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Organic, dairy-free and vegetarian diets explained in under 180 characters

Young child reaching for red bell pepper in grocery store with parents behind her.

You’ve probably seen the new options for your morning coffee – oat milk, almond milk, coconut milk, soy milk, cashew milk and the list goes on. Meanwhile, conversations about organic and non-organic food options are ongoing. Organic foods can be pricey, but are they better? It can be overwhelming to understand nutrition and how to identify the best options for your kids. I’ll sum it up, in less than 180 characters right now.

Regardless of how you choose to feed your child, aim for a nutrient-rich diet with lots of colors. Find balance by serving a wide variety of foods at each meal and snack.

Need a little more? Here’s a deeper dive into all of it.

Is a vegetarian diet okay for kids?

Of course! We just want you to be extra mindful of a few key nutrients.

  • Protein: Choose alternative protein sources like beans, eggs, peas, nuts, soy and dairy products. Parents should include at least 1 protein-rich food to serve at all meals and most snacks. Some vegetarians tend to fill up on high carb/high sugar options like breads and pastas, but vegetarians should find alternative protein sources to bring balance to their plates.
  • Iron: Iron deficiency anemia is one of the most common concerns in children. Parents should regularly serve iron-rich foods such as fortified whole grains, green leafy vegetables and beans/legumes.
  • Calcium and Vitamin D: These 2 nutrients are important for bone health. All children, even vegetarians, should aim for at least 3 servings of dairy or dairy alternatives daily. This can include yogurt, cheese and milk.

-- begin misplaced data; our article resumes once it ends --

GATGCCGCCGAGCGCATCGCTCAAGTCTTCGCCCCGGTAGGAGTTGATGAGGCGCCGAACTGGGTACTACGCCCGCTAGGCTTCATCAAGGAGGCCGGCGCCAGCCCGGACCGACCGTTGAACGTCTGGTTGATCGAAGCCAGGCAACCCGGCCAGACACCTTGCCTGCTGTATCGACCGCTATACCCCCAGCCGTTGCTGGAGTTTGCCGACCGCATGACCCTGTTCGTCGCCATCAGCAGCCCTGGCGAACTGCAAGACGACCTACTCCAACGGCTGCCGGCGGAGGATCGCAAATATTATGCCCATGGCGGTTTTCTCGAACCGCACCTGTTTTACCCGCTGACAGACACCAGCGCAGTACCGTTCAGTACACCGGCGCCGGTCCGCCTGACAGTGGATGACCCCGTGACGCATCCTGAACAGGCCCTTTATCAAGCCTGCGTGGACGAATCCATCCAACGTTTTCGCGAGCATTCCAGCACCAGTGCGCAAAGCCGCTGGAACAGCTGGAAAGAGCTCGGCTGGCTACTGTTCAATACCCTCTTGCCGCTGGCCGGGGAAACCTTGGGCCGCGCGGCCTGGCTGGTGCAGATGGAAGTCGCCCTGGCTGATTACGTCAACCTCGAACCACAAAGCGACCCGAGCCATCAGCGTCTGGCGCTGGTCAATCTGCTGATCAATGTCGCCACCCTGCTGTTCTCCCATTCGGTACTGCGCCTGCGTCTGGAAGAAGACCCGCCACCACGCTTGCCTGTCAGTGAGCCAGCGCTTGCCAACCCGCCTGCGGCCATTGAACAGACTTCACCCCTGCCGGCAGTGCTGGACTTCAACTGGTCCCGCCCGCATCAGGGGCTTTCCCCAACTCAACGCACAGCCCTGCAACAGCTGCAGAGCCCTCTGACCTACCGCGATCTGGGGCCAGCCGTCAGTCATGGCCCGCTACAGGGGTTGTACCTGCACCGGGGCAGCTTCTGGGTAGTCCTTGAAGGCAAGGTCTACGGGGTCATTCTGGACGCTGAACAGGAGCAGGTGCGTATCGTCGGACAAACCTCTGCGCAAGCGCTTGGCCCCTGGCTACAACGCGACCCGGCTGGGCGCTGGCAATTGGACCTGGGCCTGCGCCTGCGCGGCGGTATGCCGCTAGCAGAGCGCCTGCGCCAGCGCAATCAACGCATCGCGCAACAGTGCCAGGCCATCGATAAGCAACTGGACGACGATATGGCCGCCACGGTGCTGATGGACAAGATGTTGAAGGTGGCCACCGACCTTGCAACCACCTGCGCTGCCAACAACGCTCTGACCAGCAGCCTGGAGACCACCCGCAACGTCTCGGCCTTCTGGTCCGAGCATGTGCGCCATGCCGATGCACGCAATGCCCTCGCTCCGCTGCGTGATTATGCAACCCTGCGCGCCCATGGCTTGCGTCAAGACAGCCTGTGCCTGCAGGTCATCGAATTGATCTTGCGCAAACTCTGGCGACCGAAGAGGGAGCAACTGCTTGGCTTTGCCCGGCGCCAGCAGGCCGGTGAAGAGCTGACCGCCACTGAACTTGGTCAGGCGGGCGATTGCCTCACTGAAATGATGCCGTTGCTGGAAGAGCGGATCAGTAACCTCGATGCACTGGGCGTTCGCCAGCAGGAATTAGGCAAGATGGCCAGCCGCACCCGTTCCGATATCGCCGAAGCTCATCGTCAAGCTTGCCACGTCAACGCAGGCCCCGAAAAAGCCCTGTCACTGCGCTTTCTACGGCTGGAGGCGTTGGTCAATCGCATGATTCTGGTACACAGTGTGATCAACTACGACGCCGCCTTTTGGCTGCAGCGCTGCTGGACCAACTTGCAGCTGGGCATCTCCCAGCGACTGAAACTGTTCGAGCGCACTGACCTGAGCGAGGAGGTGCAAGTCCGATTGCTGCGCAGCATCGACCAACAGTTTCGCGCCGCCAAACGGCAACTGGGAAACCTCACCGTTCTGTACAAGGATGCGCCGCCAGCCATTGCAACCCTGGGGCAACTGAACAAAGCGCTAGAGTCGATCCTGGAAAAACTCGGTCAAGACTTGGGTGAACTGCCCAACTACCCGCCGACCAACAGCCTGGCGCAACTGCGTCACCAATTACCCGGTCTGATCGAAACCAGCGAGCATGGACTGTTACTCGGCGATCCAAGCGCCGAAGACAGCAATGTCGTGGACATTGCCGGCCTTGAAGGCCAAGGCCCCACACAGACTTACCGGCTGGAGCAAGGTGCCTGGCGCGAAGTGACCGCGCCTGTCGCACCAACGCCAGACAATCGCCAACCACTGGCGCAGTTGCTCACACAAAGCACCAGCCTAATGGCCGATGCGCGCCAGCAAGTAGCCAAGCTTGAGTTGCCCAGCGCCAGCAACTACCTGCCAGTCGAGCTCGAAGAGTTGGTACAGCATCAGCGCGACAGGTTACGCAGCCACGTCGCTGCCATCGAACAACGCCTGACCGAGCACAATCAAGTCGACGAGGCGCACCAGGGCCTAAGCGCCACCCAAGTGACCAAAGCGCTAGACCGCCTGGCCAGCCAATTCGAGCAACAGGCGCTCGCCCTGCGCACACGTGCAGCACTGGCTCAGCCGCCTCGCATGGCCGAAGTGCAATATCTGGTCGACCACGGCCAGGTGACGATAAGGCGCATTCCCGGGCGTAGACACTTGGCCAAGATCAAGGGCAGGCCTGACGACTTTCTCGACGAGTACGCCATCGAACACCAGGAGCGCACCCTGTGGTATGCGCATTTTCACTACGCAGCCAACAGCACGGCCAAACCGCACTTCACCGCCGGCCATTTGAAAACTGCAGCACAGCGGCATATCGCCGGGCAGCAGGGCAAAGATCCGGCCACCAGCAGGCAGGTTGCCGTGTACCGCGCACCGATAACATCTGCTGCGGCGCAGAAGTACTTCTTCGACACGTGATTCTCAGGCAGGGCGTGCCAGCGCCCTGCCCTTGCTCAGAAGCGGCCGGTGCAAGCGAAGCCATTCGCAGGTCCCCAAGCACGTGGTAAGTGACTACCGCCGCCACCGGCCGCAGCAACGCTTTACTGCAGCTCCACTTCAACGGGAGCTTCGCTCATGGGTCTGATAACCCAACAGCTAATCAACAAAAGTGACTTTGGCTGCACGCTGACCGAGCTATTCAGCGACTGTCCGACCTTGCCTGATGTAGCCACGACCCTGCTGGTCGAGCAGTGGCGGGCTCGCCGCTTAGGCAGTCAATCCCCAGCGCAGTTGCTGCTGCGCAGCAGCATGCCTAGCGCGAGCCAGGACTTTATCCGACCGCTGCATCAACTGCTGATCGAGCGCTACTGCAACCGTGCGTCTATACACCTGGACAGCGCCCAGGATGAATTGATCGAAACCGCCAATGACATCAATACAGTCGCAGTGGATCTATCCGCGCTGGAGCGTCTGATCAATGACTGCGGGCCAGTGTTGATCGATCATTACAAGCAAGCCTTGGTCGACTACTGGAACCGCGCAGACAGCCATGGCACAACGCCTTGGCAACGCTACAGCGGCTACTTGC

Should kids drink dairy-free milk?

They don’t have to, but if your child is lactose intolerant or you choose to serve your child dairy-free milk alternatives, there are some choices that are more appropriate for kids than others.

Parents should look for milk alternatives that have ~8-10 gms of protein and ~150 calories per serving. Many alternatives like almond and coconut milk are very low in protein and usually not appropriate for kids, as they can often result in poor weight gain.

Instead, parents should choose Lactaid milk, soy milk, protein nut milk, some pea protein milks (such as Ripple) or Fairlife milk because these are more comparable to cow’s milk when it comes to calories, protein and overall nutrient provision.

Should I only be serving organic foods to my child?

Not necessarily, so let’s review where the food comes from. Organic classifications on foods refer to the different farming practices that are used to plant, harvest, manufacture and serve foods. The USDA determines these guidelines and farmers must adhere to these strict requirements before applying for these certifications.

While organic fruits and vegetables may have less pesticides than non-organic options, nutritionally they can be similar. Most organic foods carry a higher price tag, but if you’d like to purchase a few organic options for your family, you might start with the “dirty dozen,” which is created by the Environmental Working Group. Or check out foods with lower levels of pesticides, known as the “clean 15” that you can purchase non-organic. Buying local produce is another way to support local farmers and reduce food cost, even if these foods don’t carry an official USDA organic certification.

However you choose to feed your child, just aim for variety, balance and consistency. And don’t forget that your personal dietary choices and conversations have a big impact on how your children relate to food and their bodies!

Every child has different needs. So if you need more personalized nutrition guidance for your child, ask your primary care physician for a referral to speak with a Registered Dietitian in your neighborhood.

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